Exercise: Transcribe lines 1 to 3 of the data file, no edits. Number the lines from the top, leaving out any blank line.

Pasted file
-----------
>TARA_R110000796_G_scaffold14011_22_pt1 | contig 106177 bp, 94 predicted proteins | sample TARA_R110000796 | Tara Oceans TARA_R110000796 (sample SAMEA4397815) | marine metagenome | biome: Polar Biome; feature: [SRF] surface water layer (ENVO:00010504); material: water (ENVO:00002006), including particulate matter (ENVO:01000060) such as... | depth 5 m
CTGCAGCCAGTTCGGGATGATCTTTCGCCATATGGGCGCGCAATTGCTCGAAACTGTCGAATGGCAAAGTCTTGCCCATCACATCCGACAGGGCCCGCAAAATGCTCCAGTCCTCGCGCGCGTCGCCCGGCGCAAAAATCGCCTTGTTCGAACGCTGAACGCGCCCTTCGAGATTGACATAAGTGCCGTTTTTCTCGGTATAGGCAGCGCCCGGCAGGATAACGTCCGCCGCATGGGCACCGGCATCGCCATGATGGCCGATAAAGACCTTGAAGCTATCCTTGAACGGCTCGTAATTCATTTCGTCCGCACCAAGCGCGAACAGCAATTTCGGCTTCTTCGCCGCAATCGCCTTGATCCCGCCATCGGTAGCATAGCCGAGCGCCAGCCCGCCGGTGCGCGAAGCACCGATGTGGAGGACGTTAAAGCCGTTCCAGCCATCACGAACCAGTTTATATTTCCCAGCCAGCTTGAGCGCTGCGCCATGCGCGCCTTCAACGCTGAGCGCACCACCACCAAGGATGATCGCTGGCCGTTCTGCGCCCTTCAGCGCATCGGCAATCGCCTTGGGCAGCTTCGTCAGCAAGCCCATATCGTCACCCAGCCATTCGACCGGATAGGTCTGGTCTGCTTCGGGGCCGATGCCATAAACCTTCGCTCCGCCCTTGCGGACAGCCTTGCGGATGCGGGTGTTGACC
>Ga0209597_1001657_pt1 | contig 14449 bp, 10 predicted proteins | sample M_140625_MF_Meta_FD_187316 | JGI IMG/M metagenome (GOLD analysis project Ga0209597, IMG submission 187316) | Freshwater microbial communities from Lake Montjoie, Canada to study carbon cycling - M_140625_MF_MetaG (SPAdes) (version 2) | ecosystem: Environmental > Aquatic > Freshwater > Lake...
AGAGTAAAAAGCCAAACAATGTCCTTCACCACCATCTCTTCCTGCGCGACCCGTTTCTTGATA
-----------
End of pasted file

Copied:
>TARA_R110000796_G_scaffold14011_22_pt1 | contig 106177 bp, 94 predicted proteins | sample TARA_R110000796 | Tara Oceans TARA_R110000796 (sample SAMEA4397815) | marine metagenome | biome: Polar Biome; feature: [SRF] surface water layer (ENVO:00010504); material: water (ENVO:00002006), including particulate matter (ENVO:01000060) such as... | depth 5 m
CTGCAGCCAGTTCGGGATGATCTTTCGCCATATGGGCGCGCAATTGCTCGAAACTGTCGAATGGCAAAGTCTTGCCCATCACATCCGACAGGGCCCGCAAAATGCTCCAGTCCTCGCGCGCGTCGCCCGGCGCAAAAATCGCCTTGTTCGAACGCTGAACGCGCCCTTCGAGATTGACATAAGTGCCGTTTTTCTCGGTATAGGCAGCGCCCGGCAGGATAACGTCCGCCGCATGGGCACCGGCATCGCCATGATGGCCGATAAAGACCTTGAAGCTATCCTTGAACGGCTCGTAATTCATTTCGTCCGCACCAAGCGCGAACAGCAATTTCGGCTTCTTCGCCGCAATCGCCTTGATCCCGCCATCGGTAGCATAGCCGAGCGCCAGCCCGCCGGTGCGCGAAGCACCGATGTGGAGGACGTTAAAGCCGTTCCAGCCATCACGAACCAGTTTATATTTCCCAGCCAGCTTGAGCGCTGCGCCATGCGCGCCTTCAACGCTGAGCGCACCACCACCAAGGATGATCGCTGGCCGTTCTGCGCCCTTCAGCGCATCGGCAATCGCCTTGGGCAGCTTCGTCAGCAAGCCCATATCGTCACCCAGCCATTCGACCGGATAGGTCTGGTCTGCTTCGGGGCCGATGCCATAAACCTTCGCTCCGCCCTTGCGGACAGCCTTGCGGATGCGGGTGTTGACC
>Ga0209597_1001657_pt1 | contig 14449 bp, 10 predicted proteins | sample M_140625_MF_Meta_FD_187316 | JGI IMG/M metagenome (GOLD analysis project Ga0209597, IMG submission 187316) | Freshwater microbial communities from Lake Montjoie, Canada to study carbon cycling - M_140625_MF_MetaG (SPAdes) (version 2) | ecosystem: Environmental > Aquatic > Freshwater > Lake...